My mother told me tonight that Mr. Brown, Herb to my parents, died on Thursday, which was 10 years to the day that my paternal grandmother/namesake died. Mr. Brown lived across the street from us when I was a child. He was incredibly sweet and funny. When I went knocking with my girl scout cookie sales sheet each year, he’d tell me with twinkling eyes what a good girl scout he was in the day—sold more cookies than I would imagine. He’d also mow his lawn in the dark (when it was cooler) and sometimes in circles, walking around in the street to get the edges. The Brown’s daughter, about ten years older than me, was the town’s star softball player, which seemed very tough and glamorous to my eight-year-old self. Mr Brown often practiced his golf in the front yard for hours, and hollered jokes over while I mowed the lawn. “What??” Ah, memories. You were a great neighbor and you made us laugh, Mr. Brown. May you rest peacefully.

at long last

Oi! I’ve finally done it. I’ve switched my blog over to a true blog format, which lists posts backwards and allows comments. This is the first post in this format. Those below were on the old blog and I switched them over. I’ll probably change the url and design soon, but it’s nice to have the blog up and working. So much to do. Still stories and photos to edit from Sri Lanka, so I’ll pick up there.

fullmoon
fullmoon at ashtangalanka

As I mentioned in the last post, the characters and vibe at AshtangaLanka had me thinking about the culture around ashtanga, with which I don’t have much experience. In my research for my yoga blog, I came across more ashtanga blogs than any other. Some were very theoretical, like the insideowl, who has an interesting post on ashtanga and imperialism (mentioned to Amanda in the comments of the last post). She referred me to an aussie academic who’s done anthro research on ashtanga as a daily practice, as well as others’ work on yoga. My foray into exploring the world through anthropological eyes put me in a place of too much separation: me observing them. Me experiencing them (and vice verse), and the argument that me/them was too a false a dichotomy to work from, was unacceptable in academia at the time. After years on the road,  it felt fake. In the end, though I’m great with theory, it put me way up in my head and way cut off from the world around me—even the world in me, as my own senses freeze up when my analytical mind takes over. So I opted for a different way. Nevertheless, I do love to flirt with these things from time to time.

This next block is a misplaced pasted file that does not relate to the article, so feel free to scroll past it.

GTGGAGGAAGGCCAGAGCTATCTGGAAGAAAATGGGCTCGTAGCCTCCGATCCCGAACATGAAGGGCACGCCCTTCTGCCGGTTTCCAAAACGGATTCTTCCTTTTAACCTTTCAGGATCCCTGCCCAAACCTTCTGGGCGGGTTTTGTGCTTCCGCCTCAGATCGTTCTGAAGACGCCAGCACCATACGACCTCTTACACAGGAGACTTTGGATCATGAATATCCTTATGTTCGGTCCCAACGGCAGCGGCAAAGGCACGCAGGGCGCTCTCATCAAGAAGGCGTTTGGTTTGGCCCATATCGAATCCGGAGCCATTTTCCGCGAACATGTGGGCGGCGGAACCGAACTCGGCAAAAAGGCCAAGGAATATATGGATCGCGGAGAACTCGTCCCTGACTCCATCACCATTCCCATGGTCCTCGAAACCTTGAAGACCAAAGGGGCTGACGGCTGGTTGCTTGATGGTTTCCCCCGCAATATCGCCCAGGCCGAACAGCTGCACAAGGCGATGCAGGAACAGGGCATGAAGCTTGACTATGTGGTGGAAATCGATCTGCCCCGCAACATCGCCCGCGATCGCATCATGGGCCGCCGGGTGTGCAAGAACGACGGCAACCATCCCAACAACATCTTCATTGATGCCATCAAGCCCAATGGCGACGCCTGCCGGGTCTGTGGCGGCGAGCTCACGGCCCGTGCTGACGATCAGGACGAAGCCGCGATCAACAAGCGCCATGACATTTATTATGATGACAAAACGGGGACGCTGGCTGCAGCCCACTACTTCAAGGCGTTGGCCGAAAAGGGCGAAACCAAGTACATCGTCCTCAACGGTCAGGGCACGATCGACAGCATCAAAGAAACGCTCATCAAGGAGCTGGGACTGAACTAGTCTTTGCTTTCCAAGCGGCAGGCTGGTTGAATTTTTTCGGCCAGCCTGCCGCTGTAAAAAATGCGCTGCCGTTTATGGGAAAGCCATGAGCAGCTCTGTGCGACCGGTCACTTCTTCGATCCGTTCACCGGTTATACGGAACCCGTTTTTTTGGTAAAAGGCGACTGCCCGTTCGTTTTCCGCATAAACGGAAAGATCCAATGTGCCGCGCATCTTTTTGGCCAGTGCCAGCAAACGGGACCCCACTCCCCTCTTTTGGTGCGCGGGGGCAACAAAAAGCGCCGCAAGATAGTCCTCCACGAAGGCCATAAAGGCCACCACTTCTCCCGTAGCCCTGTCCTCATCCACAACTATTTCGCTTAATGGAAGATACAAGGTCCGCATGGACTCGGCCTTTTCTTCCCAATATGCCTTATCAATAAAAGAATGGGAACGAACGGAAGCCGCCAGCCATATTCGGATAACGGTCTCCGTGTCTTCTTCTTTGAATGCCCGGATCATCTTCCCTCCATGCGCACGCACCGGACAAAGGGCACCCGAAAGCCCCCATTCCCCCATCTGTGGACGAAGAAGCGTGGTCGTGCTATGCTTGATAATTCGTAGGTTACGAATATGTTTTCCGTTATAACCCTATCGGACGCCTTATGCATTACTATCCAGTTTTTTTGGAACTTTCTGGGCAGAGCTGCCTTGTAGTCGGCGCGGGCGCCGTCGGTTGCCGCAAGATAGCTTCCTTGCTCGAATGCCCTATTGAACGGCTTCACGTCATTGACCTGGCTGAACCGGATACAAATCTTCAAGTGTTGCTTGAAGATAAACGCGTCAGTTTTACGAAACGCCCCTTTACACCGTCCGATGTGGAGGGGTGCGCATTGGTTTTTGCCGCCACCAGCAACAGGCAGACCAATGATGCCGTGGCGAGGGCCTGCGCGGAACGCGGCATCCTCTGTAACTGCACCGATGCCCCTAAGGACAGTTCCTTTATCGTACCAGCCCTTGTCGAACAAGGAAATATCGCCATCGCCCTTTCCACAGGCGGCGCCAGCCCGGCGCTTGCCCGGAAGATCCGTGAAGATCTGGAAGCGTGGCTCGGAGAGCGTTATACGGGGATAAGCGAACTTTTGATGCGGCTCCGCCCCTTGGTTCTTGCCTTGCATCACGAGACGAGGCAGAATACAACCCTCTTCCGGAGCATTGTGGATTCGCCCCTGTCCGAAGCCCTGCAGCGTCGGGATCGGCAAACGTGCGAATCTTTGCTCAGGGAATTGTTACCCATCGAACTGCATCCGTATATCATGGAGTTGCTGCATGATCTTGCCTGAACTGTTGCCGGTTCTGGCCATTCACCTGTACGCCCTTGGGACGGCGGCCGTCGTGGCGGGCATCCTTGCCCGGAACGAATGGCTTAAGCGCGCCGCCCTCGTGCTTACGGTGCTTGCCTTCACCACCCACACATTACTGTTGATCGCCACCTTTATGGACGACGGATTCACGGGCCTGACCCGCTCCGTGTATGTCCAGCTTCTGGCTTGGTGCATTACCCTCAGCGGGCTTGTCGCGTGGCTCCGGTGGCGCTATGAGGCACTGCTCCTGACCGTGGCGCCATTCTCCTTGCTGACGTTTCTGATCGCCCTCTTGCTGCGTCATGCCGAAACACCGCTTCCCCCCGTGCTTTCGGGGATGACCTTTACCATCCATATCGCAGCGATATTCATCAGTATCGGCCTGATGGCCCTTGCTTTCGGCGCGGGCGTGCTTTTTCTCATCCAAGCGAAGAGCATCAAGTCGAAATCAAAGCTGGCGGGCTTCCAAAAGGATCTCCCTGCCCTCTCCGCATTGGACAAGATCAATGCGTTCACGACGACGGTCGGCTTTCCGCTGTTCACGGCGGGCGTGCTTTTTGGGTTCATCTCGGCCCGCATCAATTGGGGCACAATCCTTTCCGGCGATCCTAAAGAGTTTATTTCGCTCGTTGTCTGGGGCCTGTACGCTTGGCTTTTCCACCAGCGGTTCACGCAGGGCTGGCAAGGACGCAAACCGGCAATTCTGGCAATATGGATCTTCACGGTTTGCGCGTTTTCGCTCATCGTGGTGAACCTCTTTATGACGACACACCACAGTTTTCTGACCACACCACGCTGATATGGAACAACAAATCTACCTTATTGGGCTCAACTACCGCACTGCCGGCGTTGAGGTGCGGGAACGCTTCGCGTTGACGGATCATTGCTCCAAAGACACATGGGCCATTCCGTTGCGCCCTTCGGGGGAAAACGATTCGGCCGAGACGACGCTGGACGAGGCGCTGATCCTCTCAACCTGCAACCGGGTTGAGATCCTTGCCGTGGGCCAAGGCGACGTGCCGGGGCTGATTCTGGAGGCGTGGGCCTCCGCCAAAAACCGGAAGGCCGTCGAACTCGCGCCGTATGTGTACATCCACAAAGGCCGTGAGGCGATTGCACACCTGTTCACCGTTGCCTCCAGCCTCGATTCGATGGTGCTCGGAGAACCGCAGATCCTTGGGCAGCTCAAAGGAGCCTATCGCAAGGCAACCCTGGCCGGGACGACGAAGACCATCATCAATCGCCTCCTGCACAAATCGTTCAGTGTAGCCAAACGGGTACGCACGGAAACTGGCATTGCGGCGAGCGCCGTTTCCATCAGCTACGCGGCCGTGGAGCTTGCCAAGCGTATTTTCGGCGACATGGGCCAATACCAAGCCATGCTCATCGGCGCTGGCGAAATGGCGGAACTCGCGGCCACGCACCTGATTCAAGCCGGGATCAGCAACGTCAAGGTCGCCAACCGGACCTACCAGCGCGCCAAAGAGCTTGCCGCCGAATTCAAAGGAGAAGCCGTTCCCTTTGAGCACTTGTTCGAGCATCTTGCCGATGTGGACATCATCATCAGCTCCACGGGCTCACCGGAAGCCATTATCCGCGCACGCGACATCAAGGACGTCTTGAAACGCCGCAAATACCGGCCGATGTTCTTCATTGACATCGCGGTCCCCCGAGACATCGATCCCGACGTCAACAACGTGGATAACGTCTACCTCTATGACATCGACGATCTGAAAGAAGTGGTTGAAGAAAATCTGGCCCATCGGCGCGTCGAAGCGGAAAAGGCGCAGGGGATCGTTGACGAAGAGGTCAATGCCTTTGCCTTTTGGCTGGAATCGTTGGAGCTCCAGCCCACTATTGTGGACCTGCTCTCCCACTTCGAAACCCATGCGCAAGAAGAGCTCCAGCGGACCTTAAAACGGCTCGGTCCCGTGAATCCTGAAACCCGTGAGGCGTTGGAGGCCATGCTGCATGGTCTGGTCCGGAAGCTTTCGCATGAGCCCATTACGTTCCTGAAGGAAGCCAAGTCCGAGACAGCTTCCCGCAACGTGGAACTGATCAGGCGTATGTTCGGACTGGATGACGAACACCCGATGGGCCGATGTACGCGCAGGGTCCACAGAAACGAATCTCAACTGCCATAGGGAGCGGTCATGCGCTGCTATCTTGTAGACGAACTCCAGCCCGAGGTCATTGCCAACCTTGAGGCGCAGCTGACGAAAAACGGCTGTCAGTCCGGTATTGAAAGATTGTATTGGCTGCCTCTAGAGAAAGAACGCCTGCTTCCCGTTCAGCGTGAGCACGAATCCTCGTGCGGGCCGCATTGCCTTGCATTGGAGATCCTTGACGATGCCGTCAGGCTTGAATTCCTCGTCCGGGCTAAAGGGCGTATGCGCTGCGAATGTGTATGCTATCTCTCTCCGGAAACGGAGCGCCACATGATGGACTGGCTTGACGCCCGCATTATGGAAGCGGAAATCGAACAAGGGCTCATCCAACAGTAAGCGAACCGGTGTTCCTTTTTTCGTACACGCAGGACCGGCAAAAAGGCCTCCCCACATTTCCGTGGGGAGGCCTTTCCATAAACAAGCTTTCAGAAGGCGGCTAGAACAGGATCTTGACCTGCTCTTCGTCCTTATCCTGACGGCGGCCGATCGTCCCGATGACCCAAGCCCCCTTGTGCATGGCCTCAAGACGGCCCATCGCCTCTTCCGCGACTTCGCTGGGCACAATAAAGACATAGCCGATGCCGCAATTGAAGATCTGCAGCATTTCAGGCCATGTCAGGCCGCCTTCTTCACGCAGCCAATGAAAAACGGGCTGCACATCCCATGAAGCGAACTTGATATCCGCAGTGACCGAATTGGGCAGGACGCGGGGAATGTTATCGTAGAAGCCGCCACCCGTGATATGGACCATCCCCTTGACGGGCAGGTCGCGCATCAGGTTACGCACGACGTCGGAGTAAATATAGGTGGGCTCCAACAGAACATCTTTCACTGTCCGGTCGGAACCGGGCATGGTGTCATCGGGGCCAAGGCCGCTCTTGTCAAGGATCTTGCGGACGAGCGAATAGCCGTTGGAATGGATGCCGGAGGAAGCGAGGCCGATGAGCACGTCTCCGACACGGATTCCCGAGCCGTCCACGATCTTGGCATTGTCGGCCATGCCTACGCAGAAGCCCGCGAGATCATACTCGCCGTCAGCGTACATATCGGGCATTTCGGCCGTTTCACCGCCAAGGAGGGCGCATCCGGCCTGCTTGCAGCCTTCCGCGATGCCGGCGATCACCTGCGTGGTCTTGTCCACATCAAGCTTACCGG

Someone asked me about a posting from years back. 2006. I reread it last week and realized that when I have more time to myself, to rest and relax and just be, as I did then, I’m much softer. My writing was much softer. I imagine my teaching was much softer, my being was much softer. I miss that. In Sri Lanka I realized that I feel good, but not connected to my life. Something needs to shift.

Sri Lanka. There are about 400 photos to edit. A few highlights to share of the travels. Oh, to write as I travel, when it’s fresh, rather than four months later! To carry a laptop? Okay, the next post will be stories. xoA.

For ashtanga fans, Sharath is on flickr (thanks elephantbeans).

first night, first day at ashtangalanka

goo.RP.mapWe left home (NYC) at five on Tuesday morning and reached Tangalle around eleven Thursday night, after an unplanned but mostly refreshing day in London due to a mechanical problem and missed connection. Our first night in SL was a horror. There was no mosquito net on our bed at Rocky Point. I should say beds, really, as a double bed is something of a luxury in SL and at all but one of our accommodations (The Galle Face) we slept in two twin beds pushed together, under one not-quite-big-enough net. The beds were nowhere near the ceiling fan, which is not only meant to keep things cool, but to discourage mosquitoes. We were mauled. So many itchy bites. So hot. We got up and pushed the beds closer to the fan, which helped a very little bit. “I was more comfortable and slept better on the flights over,” I thought repeatedly. Ugh. We both wondered what on earth we’d gotten ourselves into.

nicolai.cocoAfter almost no sleep, we got up at 6:45a and walked over a few bungalows for ashtanga yoga. This was how we greeted the next 10 days. The hot and sweaty (demanding, hard, fun) practice somehow helped me recover from the sleepless night and our first full day in SL was amazing.

Our schedule at Rocky Point was beautiful. Its absence from my life makes it almost painful to recollect now that I’m back to the grindstone: We woke around 6:45am. Yoga from 7:30am to ~9am. After yoga, a quick shower, then a snack of fresh coconuts. First we drank the juice, then cracked open the shell and ate the flesh. “It’s delightful,” said the venerated coconut. We shared this ritual with the owners and other guests at Rocky Point, before heading to Silent Beach for a swim.